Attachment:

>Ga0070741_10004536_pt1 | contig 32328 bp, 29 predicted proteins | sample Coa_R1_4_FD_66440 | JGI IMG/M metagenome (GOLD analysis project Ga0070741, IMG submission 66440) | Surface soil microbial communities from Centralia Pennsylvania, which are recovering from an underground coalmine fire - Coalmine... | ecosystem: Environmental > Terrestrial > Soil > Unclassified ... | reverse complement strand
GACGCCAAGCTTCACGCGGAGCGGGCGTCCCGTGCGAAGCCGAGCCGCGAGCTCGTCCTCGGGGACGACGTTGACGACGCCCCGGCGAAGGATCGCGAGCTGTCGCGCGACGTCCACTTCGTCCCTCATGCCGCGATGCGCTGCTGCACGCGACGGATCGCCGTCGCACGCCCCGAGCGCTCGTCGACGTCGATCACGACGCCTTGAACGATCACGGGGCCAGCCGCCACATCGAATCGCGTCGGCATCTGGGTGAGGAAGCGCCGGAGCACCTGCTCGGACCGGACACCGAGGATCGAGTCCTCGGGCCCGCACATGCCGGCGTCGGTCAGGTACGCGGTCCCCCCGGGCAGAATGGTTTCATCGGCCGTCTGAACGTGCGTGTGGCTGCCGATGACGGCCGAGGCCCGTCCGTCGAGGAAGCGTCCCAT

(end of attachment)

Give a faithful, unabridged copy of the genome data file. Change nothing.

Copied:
>Ga0070741_10004536_pt1 | contig 32328 bp, 29 predicted proteins | sample Coa_R1_4_FD_66440 | JGI IMG/M metagenome (GOLD analysis project Ga0070741, IMG submission 66440) | Surface soil microbial communities from Centralia Pennsylvania, which are recovering from an underground coalmine fire - Coalmine... | ecosystem: Environmental > Terrestrial > Soil > Unclassified ... | reverse complement strand
GACGCCAAGCTTCACGCGGAGCGGGCGTCCCGTGCGAAGCCGAGCCGCGAGCTCGTCCTCGGGGACGACGTTGACGACGCCCCGGCGAAGGATCGCGAGCTGTCGCGCGACGTCCACTTCGTCCCTCATGCCGCGATGCGCTGCTGCACGCGACGGATCGCCGTCGCACGCCCCGAGCGCTCGTCGACGTCGATCACGACGCCTTGAACGATCACGGGGCCAGCCGCCACATCGAATCGCGTCGGCATCTGGGTGAGGAAGCGCCGGAGCACCTGCTCGGACCGGACACCGAGGATCGAGTCCTCGGGCCCGCACATGCCGGCGTCGGTCAGGTACGCGGTCCCCCCGGGCAGAATGGTTTCATCGGCCGTCTGAACGTGCGTGTGGCTGCCGATGACGGCCGAGGCCCGTCCGTCGAGGAAGCGTCCCAT